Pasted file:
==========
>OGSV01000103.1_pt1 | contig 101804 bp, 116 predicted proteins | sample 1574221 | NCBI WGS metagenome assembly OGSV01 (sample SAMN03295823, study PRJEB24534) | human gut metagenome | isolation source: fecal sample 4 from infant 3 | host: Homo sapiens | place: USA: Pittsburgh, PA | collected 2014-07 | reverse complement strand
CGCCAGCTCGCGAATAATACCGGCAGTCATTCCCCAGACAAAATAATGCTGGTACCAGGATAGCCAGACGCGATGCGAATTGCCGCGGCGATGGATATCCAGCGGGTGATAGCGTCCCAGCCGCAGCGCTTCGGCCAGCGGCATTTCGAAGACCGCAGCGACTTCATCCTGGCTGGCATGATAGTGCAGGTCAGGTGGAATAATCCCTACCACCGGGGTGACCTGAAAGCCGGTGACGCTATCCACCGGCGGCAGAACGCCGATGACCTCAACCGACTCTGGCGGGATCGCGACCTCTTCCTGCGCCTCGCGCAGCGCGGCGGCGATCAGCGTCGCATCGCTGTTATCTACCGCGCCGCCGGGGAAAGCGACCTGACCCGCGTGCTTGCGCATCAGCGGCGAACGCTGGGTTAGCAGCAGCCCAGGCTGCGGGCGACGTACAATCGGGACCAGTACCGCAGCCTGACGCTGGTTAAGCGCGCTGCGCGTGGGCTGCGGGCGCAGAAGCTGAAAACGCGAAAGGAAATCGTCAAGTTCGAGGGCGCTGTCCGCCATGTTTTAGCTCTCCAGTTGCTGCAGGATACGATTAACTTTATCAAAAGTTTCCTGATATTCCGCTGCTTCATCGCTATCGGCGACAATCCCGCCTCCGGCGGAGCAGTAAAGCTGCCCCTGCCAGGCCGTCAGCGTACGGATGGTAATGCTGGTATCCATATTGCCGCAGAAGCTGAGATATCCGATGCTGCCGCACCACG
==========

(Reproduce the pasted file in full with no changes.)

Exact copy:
>OGSV01000103.1_pt1 | contig 101804 bp, 116 predicted proteins | sample 1574221 | NCBI WGS metagenome assembly OGSV01 (sample SAMN03295823, study PRJEB24534) | human gut metagenome | isolation source: fecal sample 4 from infant 3 | host: Homo sapiens | place: USA: Pittsburgh, PA | collected 2014-07 | reverse complement strand
CGCCAGCTCGCGAATAATACCGGCAGTCATTCCCCAGACAAAATAATGCTGGTACCAGGATAGCCAGACGCGATGCGAATTGCCGCGGCGATGGATATCCAGCGGGTGATAGCGTCCCAGCCGCAGCGCTTCGGCCAGCGGCATTTCGAAGACCGCAGCGACTTCATCCTGGCTGGCATGATAGTGCAGGTCAGGTGGAATAATCCCTACCACCGGGGTGACCTGAAAGCCGGTGACGCTATCCACCGGCGGCAGAACGCCGATGACCTCAACCGACTCTGGCGGGATCGCGACCTCTTCCTGCGCCTCGCGCAGCGCGGCGGCGATCAGCGTCGCATCGCTGTTATCTACCGCGCCGCCGGGGAAAGCGACCTGACCCGCGTGCTTGCGCATCAGCGGCGAACGCTGGGTTAGCAGCAGCCCAGGCTGCGGGCGACGTACAATCGGGACCAGTACCGCAGCCTGACGCTGGTTAAGCGCGCTGCGCGTGGGCTGCGGGCGCAGAAGCTGAAAACGCGAAAGGAAATCGTCAAGTTCGAGGGCGCTGTCCGCCATGTTTTAGCTCTCCAGTTGCTGCAGGATACGATTAACTTTATCAAAAGTTTCCTGATATTCCGCTGCTTCATCGCTATCGGCGACAATCCCGCCTCCGGCGGAGCAGTAAAGCTGCCCCTGCCAGGCCGTCAGCGTACGGATGGTAATGCTGGTATCCATATTGCCGCAGAAGCTGAGATATCCGATGCTGCCGCACCACG